Given the excitement surrounding the solar sector, it seems unlikely that a major solar cell supplier could remain below the radar, but Global Solar has. Global Solar’s products are fully commercialized and readily available. The company deposits CIGS (copper indium gallium diselenide) films on stainless steel foil, and supplies portable chargers for military, expedition, and other outdoor applications.
Given the excitement surrounding the solar sector, it seems unlikely that a major solar cell supplier could remain below the radar, but Global Solar has. Part of the company’s low profile may have to do with its location in Tucson, far from the nurturing environs of Silicon Valley and Austin, TX, and the venture capitalists that have poured funds into companies like NanoSolar and HelioVolt. Part may stem from its longevity: the company was incorporated in 1996. By the time the current boom began, it was already old news.
And yet, unlike its flashier competitors, Global Solar’s products are fully commercialized and readily available. The company deposits CIGS (copper indium gallium diselenide) films on stainless steel foil, and supplies portable chargers for military, expedition, and other outdoor applications. When a climber on Mt. Everest calls home, there’s a good chance his satellite phone is powered by a Global Solar charger. For permanent installations, the company supplies “stringers,” square cells connected by silver tape that can be dropped directly into modules designed for crystalline silicon.
According to Tim Teich, VP for sales and marketing, such products taught the company a lot about durability and encapsulation. Barrier layers that work for amorphous silicon solar cells won’t work for CIGS, which is much less tolerant of water vapor. Adhesion on polyimide films tends to be poor, and is the reason why Global Solar uses steel foil substrates instead. With both problems nearing resolution, the company is now focusing on throughput and efficiency.
Global Solar aims to improve efficiency by 1%/year, and hopes to reach 14% average efficiency within five years. (Teich is highly skeptical of NanoSolar’s claim to have achieved that mark already.) To increase throughput, Global Solar is scaling up production. The Tucson plant should reach 40MW of capacity this year, with 30MW coming online in Berlin in 2009. For 2010, an additional building in Tucson can accommodate up to 100MW of production. Scaling up production will help bring costs down, Teich noted.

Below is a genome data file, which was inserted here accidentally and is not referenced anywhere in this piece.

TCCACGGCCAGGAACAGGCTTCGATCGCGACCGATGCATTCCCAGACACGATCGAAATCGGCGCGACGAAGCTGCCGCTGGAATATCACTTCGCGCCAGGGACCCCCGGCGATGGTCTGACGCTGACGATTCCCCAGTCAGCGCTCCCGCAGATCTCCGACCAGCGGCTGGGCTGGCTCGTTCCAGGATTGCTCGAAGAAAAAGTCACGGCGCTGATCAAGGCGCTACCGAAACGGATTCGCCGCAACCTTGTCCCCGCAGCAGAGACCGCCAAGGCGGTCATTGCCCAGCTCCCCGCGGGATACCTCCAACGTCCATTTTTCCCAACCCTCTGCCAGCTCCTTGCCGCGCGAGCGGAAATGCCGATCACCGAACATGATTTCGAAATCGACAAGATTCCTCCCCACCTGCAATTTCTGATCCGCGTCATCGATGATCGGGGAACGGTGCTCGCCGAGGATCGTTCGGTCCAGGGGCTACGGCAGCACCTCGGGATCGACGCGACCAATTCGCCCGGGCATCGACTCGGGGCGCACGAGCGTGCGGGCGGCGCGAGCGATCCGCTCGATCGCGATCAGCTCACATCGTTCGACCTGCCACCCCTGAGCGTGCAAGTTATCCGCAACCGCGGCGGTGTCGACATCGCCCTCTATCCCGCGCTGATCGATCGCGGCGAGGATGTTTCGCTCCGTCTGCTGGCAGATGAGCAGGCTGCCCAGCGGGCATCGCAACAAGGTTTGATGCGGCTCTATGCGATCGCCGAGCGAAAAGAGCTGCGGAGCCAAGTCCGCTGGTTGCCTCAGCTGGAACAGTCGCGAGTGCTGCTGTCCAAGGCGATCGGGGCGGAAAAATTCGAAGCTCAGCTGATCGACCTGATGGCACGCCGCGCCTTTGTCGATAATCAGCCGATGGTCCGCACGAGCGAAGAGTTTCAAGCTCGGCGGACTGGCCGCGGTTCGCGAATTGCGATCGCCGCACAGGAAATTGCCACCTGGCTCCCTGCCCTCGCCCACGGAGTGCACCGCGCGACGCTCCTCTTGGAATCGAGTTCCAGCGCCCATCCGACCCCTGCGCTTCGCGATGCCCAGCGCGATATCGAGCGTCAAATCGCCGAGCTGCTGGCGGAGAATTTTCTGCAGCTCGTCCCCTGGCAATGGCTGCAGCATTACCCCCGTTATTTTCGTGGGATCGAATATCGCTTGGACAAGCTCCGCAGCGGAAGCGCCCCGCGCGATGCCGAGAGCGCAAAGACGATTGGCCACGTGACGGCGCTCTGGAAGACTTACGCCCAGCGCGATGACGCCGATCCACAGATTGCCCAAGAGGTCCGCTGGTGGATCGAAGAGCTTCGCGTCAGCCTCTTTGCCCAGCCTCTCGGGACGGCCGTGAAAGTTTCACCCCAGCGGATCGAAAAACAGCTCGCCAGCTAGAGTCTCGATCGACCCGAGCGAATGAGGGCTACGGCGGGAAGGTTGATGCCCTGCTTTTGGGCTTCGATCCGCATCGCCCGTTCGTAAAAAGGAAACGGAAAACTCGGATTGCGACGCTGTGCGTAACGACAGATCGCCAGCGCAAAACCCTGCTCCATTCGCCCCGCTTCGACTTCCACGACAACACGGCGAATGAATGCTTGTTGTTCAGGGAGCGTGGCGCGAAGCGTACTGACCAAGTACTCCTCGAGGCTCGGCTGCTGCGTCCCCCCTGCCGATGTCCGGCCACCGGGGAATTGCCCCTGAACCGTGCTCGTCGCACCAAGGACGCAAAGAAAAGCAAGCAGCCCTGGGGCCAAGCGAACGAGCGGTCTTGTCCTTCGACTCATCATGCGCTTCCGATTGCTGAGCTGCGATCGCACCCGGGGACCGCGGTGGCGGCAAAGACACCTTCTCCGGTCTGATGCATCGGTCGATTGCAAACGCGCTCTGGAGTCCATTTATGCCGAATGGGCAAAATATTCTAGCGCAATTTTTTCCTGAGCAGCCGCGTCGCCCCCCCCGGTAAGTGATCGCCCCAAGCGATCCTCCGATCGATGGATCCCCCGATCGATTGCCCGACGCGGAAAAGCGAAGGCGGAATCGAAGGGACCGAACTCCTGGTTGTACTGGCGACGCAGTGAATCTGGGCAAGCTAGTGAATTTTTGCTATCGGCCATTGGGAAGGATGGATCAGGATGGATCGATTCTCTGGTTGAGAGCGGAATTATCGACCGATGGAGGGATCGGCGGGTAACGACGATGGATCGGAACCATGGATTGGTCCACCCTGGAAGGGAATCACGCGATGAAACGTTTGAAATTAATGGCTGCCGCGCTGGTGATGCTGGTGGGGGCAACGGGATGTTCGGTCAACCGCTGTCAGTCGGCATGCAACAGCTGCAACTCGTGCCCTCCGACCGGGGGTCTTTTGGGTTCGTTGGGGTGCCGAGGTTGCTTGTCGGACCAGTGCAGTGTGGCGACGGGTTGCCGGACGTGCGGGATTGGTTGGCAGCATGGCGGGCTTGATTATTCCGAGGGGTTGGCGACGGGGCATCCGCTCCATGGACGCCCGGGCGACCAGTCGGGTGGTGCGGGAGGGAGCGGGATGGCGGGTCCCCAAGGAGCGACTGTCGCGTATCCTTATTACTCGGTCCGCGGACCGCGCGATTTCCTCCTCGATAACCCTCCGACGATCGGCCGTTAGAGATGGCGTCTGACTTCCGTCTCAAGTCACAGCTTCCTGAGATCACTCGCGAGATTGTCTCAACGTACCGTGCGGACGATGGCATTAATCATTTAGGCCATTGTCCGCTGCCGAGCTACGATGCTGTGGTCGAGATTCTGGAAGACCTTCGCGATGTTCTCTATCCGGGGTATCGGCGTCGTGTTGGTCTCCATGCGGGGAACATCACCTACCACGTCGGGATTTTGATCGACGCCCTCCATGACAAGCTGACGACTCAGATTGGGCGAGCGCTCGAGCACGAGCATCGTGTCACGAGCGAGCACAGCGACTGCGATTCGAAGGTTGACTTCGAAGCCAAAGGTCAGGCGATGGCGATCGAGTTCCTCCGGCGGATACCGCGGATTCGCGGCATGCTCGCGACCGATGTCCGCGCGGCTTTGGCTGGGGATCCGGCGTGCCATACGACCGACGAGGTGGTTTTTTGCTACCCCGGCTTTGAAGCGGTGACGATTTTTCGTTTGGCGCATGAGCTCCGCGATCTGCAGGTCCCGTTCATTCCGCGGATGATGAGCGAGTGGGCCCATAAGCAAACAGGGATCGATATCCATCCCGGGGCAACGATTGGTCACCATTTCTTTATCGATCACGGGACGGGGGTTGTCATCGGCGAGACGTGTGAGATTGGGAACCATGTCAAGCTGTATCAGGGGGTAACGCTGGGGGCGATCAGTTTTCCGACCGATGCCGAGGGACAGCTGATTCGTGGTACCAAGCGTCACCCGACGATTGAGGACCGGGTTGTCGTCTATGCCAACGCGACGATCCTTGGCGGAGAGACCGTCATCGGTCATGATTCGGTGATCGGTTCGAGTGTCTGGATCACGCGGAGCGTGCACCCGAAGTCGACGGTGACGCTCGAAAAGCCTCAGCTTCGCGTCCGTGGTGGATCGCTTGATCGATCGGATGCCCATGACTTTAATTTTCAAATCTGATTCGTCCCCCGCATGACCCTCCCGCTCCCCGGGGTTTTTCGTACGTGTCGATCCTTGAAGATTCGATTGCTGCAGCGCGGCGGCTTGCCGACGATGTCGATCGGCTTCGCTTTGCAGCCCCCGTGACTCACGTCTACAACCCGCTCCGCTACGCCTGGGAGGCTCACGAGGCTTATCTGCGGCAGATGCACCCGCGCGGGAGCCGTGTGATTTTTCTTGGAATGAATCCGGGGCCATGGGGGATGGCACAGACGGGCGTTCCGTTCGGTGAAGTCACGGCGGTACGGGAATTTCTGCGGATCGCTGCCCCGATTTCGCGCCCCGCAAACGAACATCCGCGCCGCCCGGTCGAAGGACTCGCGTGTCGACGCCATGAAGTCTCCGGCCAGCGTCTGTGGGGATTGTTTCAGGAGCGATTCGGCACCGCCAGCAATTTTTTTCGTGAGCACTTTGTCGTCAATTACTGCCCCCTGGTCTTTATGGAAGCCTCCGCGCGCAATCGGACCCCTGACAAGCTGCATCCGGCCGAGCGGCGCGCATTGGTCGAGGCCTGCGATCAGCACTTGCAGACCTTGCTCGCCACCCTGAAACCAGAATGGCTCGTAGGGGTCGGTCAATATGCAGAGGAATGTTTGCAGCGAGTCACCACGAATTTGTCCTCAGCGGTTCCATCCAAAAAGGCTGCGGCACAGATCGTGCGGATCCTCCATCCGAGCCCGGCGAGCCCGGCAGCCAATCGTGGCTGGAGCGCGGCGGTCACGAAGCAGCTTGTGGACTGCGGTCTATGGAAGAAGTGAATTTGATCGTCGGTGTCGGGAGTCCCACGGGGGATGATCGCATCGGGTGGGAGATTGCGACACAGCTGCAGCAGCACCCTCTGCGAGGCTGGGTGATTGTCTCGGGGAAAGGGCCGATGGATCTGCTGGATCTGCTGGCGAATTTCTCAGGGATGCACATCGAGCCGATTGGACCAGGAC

Though utility-driven solar farms consume large numbers of cells, Teich believes the rooftop solar market is more promising. Solar farms are a relatively unproductive use of land; economic considerations suggest they should be sited in remote areas where land is inexpensive. Yet transmission losses are one of the largest consumers of electrical power — fully 40% of all power generated is lost in the grid. Rooftop locations minimize transmission losses by putting the source of electricity close to the end user, and take advantage of space that would otherwise be wasted.
Teich also emphasized that installed cost matters more than cell cost. The current landscape, littered with custom module assemblers and small system installers, contributes enormous overhead to the total system cost. Reducing cell cost means nothing as long as the installed cost stays near $7/W. Development of standard building-integrateable products, such as architectural glass and solar roofing shingles, is one goal of Global’s recently announced partnership with Dow Chemical’s building solutions division.
Katherine Derbyshire, contributing editor, Solid State Technology. Originally published by SST.